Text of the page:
3. Live dynamics of 53BP1 DNA damage foci induced by a combination of clustered and dispersed double strand breaks
Open this publication in new window or tab >>Live dynamics of 53BP1 DNA damage foci induced by a combination of clustered and dispersed double strand breaks
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(English)Manuscript (preprint) (Other academic)
Abstract [en]

Cells react differently to alpha particle-induced clustered DNA damage and X-ray induced dispersed DNA damage. Little is known about how they cope when both types of damage are induced simultaneously. We used live cell microscopy to analyse the formation and motion of the DNA double strand break (DSB) repair factor 53BP1-GFP foci in U2OS cells exposed to a mixed beam of alpha particles and X-rays. We observed that the kinetics of appearance and decline of mixed beam-induced foci resemble that of after alpha particle irradiation. They showed a fast increase and almost no repair during the imaging time, while X-ray-exposed cells showed a strong increase and decline over the observation interval. Secondly, focus sizes were similar to X-ray-induced foci, with both being significantly smaller than those induced by alpha particles; thirdly, they showed a high mean pixel intensity already at early time point after irradiation. Finally, focus mobility was reduced relative to alpha particle and X-ray-induced foci, which was correlated with a delayed appearance of a fraction of mixed beam-induced foci. These results suggest that cells react to a simultaneous induction of clustered and dispersed DNA damage by sequestering the 53BP1 protein in selected foci, possibly at sites of clustered DNA damage. This happens at the cost of foci forming at chromatin areas containing dispersed, simple damage. Our results highlight that the DNA damage response to a combination of dispersed and clustered DNA damage in the same cell differs significantly from the response to exposure with single radiation types.

Keyword
Mixed beam, radiation, DNA damage, 53BP1 foci
National Category
Cell Biology
Research subject
Molecular Bioscience
Identifiers
urn:nbn:se:su:diva-145503 (URN)
Funder
Swedish Radiation Safety Authority
Available from: 2017-08-07 Created: 2017-08-07 Last updated: 2017-08-10Bibliographically approved
4. Comet assay reveals an interaction of DNA lesions and impairment of DNA repair in peripheral blood lymphocytes simultaneously exposed to alpha particles and X-rays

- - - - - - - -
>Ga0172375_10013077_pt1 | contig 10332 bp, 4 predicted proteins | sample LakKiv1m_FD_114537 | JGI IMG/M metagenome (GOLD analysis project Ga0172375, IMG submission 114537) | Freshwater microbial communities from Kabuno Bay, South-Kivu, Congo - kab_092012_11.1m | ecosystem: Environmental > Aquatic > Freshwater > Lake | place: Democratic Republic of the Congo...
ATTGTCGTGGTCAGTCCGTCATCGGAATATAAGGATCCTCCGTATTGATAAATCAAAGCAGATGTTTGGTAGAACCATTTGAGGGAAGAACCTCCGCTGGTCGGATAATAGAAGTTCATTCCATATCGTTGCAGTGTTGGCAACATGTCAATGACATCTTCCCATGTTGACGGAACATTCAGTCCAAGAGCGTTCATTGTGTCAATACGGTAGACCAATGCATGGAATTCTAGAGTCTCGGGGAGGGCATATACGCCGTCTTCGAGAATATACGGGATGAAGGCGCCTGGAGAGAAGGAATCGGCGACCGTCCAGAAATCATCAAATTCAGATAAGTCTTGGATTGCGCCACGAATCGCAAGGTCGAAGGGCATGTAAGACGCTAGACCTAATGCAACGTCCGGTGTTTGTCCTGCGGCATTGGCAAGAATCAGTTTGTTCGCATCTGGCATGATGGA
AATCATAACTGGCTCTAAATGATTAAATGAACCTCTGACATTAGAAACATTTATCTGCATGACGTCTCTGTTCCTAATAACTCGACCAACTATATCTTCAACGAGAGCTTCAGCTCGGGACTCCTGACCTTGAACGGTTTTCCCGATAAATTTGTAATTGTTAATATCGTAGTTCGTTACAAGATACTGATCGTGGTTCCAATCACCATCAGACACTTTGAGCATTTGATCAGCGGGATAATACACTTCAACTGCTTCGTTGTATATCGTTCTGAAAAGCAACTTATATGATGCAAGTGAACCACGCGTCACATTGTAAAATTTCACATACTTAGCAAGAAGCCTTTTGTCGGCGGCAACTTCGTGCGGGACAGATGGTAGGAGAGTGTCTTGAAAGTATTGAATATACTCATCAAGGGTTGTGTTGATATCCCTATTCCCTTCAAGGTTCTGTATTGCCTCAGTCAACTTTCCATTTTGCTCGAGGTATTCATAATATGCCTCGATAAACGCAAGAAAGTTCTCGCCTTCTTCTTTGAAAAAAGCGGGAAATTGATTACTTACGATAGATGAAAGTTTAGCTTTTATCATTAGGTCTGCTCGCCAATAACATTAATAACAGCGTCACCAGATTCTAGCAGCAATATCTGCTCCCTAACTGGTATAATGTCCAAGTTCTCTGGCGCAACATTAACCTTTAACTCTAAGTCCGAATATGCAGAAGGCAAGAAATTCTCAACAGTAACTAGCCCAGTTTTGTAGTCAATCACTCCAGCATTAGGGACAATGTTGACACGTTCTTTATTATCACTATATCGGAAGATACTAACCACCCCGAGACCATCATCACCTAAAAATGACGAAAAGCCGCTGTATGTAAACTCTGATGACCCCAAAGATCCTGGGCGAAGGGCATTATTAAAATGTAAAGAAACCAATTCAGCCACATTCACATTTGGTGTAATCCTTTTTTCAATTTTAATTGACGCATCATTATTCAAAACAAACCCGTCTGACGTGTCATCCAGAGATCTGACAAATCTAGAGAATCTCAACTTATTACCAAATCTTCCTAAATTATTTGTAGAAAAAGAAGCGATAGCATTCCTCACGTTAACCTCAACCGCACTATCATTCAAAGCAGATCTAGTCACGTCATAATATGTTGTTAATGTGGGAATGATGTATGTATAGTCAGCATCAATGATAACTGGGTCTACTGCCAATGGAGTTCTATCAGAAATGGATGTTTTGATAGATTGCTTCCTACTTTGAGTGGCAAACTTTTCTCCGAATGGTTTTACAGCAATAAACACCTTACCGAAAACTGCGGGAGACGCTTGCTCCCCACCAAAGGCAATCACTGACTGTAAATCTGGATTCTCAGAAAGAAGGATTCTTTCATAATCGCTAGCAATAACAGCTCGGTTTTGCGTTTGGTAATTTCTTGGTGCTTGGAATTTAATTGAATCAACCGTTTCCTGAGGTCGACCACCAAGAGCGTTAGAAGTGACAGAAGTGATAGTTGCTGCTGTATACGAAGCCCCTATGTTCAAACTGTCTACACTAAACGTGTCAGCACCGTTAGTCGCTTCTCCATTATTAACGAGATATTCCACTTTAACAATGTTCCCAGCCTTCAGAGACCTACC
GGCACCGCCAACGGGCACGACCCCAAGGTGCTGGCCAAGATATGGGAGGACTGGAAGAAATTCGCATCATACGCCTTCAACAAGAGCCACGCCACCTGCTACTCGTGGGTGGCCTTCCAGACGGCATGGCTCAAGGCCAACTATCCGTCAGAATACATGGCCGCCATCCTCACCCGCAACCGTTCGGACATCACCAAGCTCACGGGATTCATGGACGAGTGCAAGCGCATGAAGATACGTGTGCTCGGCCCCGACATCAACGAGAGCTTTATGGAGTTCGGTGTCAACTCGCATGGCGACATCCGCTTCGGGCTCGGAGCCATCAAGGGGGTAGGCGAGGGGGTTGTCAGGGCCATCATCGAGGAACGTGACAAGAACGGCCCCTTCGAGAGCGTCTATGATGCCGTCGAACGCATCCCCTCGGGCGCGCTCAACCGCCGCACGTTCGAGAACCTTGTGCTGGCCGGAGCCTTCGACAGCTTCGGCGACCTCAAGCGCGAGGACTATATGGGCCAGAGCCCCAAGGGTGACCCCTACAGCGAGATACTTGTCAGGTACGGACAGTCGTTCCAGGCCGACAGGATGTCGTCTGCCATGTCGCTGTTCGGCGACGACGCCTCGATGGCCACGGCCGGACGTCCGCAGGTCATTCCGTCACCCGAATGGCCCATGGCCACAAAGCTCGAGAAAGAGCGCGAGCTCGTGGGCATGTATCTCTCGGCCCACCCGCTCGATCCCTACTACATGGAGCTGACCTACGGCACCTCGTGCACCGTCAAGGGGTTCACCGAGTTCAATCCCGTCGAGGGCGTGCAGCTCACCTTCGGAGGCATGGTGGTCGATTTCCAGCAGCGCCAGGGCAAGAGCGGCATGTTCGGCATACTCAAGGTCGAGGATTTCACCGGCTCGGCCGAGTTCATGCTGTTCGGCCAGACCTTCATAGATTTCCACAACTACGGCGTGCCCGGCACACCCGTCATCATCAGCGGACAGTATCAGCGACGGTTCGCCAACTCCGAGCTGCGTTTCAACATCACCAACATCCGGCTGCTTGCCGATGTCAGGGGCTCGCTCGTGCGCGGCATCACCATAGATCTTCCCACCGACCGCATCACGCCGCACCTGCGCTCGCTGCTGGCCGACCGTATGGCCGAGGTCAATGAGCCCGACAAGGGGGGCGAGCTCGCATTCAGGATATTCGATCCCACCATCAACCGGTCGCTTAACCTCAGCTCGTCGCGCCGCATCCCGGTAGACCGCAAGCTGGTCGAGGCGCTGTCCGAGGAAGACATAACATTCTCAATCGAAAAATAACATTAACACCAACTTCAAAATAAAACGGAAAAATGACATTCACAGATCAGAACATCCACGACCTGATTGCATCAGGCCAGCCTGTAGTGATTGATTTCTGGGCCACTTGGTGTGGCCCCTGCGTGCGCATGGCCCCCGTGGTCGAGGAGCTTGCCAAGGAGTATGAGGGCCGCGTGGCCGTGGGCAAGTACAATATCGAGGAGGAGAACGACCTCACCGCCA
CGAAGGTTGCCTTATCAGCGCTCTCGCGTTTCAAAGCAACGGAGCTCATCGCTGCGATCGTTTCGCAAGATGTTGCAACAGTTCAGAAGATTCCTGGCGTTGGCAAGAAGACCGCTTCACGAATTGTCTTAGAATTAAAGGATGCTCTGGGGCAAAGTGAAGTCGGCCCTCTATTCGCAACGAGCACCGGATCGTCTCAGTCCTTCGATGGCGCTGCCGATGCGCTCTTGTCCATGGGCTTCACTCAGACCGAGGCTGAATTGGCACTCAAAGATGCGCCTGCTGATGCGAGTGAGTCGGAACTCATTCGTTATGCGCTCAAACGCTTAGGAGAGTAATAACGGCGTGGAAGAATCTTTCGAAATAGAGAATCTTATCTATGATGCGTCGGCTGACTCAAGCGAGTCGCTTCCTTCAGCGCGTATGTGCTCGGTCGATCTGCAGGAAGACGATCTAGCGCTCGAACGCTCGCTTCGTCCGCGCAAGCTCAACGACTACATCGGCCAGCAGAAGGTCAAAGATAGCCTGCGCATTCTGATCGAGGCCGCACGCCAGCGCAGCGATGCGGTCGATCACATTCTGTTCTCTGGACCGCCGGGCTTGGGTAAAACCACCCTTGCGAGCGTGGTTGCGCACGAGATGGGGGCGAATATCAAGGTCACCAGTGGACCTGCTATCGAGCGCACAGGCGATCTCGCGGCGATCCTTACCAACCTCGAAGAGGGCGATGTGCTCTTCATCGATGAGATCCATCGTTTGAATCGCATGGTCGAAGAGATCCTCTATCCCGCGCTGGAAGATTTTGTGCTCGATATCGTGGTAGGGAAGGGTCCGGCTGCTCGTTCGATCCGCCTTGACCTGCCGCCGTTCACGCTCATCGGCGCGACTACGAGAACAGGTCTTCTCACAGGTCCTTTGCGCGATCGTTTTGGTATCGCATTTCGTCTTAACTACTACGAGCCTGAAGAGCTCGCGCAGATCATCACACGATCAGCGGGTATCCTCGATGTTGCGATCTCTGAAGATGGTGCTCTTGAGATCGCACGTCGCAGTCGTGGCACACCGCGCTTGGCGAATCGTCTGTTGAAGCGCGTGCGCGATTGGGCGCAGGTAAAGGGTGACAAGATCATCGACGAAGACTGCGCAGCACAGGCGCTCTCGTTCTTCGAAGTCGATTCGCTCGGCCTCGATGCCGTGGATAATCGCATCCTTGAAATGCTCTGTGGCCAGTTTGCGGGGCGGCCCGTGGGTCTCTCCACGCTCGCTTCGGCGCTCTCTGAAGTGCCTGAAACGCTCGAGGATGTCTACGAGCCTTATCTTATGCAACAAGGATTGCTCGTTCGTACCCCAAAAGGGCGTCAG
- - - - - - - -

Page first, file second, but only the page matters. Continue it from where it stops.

Open this publication in new window or tab >>Comet assay reveals an interaction of DNA lesions and impairment of DNA repair in peripheral blood lymphocytes simultaneously exposed to alpha particles and X-rays
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(English)Manuscript (preprint) (Other academic)
Abstract [en]

The biological effectiveness of ionising radiation is related to the ionisation density which is defined by the linear energy transfer LET. Radiation quality factors are applied to calculate the equivalent dose in the field of radiation protection and the biologically effective dose in the field of radiotherapy. Additivity is assumed in exposure scenarios where radiations of different qualities are mixed. We have carried out a series of studies on the cytogenetic effect of exposing human peripheral blood lymphocytes to a mixed beam of the high LET alpha radiation and low LET X-rays and could demonstrate that both radiations interact in producing more chromosomal aberrations than expected based on additivity. The aim of the present investigation was to look at the mechanism of the interaction, especially with respect to the question if it is due to an augmented level of initial damage or impaired DNA repair. The level of DNA damage and the kinetics of damage repair was quantified by the alkaline comet assay. The levels of phosphorylated, key DNA damage response (DDR) proteins were also measured by Western blotting. The results revealed that alpha particles and X-rays interact in inducing DNA damage above the level predicted by assuming additivity and that the repair of damage occurs with a delay. Moreover, the activation levels of the key DDR proteins ATM, p53 and DNA PK were highest in cells exposed to mixed beams substantiating the idea exposure to mixed beams presents a challenge to the cellular DNA damage response system. 

Keyword
Mixed radiation fields, DNA damage, Comet assay
National Category
Cell Biology
Research subject
Molecular Bioscience
Identifiers
urn:nbn:se:su:diva-145505 (URN)
Funder
Swedish Radiation Safety Authority
Available from: 2017-08-07 Created: 2017-08-07 Last updated: 2017-08-10Bibliographically approved